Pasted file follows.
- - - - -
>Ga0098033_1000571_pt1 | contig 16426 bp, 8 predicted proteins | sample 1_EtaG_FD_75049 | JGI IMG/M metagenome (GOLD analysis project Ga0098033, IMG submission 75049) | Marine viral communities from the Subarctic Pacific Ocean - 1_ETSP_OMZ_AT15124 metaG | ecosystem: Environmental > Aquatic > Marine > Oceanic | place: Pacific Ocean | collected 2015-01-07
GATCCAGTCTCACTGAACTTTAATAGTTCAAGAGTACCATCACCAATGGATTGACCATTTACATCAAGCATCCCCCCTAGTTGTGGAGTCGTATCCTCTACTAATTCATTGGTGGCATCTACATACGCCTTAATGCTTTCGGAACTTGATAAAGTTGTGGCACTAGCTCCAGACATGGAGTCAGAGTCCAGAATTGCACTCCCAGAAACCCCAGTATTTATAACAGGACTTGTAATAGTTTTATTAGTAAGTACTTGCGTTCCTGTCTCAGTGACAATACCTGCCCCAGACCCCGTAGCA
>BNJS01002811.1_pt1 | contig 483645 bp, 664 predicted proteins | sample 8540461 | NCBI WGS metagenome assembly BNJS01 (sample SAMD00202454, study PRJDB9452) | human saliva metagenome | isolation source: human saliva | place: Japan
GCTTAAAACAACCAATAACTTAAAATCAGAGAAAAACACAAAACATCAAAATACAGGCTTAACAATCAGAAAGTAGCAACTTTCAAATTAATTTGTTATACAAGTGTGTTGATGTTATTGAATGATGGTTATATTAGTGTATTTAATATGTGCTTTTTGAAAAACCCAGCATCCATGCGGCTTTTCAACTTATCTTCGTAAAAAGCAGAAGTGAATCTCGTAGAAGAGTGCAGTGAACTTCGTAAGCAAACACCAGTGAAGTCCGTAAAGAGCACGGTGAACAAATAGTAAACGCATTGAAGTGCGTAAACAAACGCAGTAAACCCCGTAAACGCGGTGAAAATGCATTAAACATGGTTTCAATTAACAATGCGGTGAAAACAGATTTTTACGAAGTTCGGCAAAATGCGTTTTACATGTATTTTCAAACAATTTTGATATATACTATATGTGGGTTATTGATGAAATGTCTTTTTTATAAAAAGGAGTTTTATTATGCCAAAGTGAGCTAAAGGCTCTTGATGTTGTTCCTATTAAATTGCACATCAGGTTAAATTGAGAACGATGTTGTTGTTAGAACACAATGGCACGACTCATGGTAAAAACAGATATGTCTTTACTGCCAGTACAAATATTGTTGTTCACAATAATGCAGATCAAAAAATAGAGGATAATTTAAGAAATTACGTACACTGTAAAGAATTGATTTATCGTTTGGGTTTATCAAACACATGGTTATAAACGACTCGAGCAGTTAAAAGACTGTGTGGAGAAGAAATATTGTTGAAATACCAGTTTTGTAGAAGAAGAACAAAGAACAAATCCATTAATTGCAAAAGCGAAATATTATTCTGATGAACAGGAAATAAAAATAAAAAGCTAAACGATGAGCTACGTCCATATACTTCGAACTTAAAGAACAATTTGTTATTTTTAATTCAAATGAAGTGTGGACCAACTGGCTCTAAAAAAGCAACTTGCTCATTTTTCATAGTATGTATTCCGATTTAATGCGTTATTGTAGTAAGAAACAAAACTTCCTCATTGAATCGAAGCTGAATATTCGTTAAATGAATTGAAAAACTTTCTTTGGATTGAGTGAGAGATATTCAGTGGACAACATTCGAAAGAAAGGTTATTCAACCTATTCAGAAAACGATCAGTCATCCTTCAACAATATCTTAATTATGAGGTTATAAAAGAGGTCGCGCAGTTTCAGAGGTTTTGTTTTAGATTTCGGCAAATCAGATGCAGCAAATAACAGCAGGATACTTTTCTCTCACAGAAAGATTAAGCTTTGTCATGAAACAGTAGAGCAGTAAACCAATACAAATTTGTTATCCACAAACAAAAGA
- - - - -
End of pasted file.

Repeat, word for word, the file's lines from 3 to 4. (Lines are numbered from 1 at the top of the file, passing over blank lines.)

>BNJS01002811.1_pt1 | contig 483645 bp, 664 predicted proteins | sample 8540461 | NCBI WGS metagenome assembly BNJS01 (sample SAMD00202454, study PRJDB9452) | human saliva metagenome | isolation source: human saliva | place: Japan
GCTTAAAACAACCAATAACTTAAAATCAGAGAAAAACACAAAACATCAAAATACAGGCTTAACAATCAGAAAGTAGCAACTTTCAAATTAATTTGTTATACAAGTGTGTTGATGTTATTGAATGATGGTTATATTAGTGTATTTAATATGTGCTTTTTGAAAAACCCAGCATCCATGCGGCTTTTCAACTTATCTTCGTAAAAAGCAGAAGTGAATCTCGTAGAAGAGTGCAGTGAACTTCGTAAGCAAACACCAGTGAAGTCCGTAAAGAGCACGGTGAACAAATAGTAAACGCATTGAAGTGCGTAAACAAACGCAGTAAACCCCGTAAACGCGGTGAAAATGCATTAAACATGGTTTCAATTAACAATGCGGTGAAAACAGATTTTTACGAAGTTCGGCAAAATGCGTTTTACATGTATTTTCAAACAATTTTGATATATACTATATGTGGGTTATTGATGAAATGTCTTTTTTATAAAAAGGAGTTTTATTATGCCAAAGTGAGCTAAAGGCTCTTGATGTTGTTCCTATTAAATTGCACATCAGGTTAAATTGAGAACGATGTTGTTGTTAGAACACAATGGCACGACTCATGGTAAAAACAGATATGTCTTTACTGCCAGTACAAATATTGTTGTTCACAATAATGCAGATCAAAAAATAGAGGATAATTTAAGAAATTACGTACACTGTAAAGAATTGATTTATCGTTTGGGTTTATCAAACACATGGTTATAAACGACTCGAGCAGTTAAAAGACTGTGTGGAGAAGAAATATTGTTGAAATACCAGTTTTGTAGAAGAAGAACAAAGAACAAATCCATTAATTGCAAAAGCGAAATATTATTCTGATGAACAGGAAATAAAAATAAAAAGCTAAACGATGAGCTACGTCCATATACTTCGAACTTAAAGAACAATTTGTTATTTTTAATTCAAATGAAGTGTGGACCAACTGGCTCTAAAAAAGCAACTTGCTCATTTTTCATAGTATGTATTCCGATTTAATGCGTTATTGTAGTAAGAAACAAAACTTCCTCATTGAATCGAAGCTGAATATTCGTTAAATGAATTGAAAAACTTTCTTTGGATTGAGTGAGAGATATTCAGTGGACAACATTCGAAAGAAAGGTTATTCAACCTATTCAGAAAACGATCAGTCATCCTTCAACAATATCTTAATTATGAGGTTATAAAAGAGGTCGCGCAGTTTCAGAGGTTTTGTTTTAGATTTCGGCAAATCAGATGCAGCAAATAACAGCAGGATACTTTTCTCTCACAGAAAGATTAAGCTTTGTCATGAAACAGTAGAGCAGTAAACCAATACAAATTTGTTATCCACAAACAAAAGA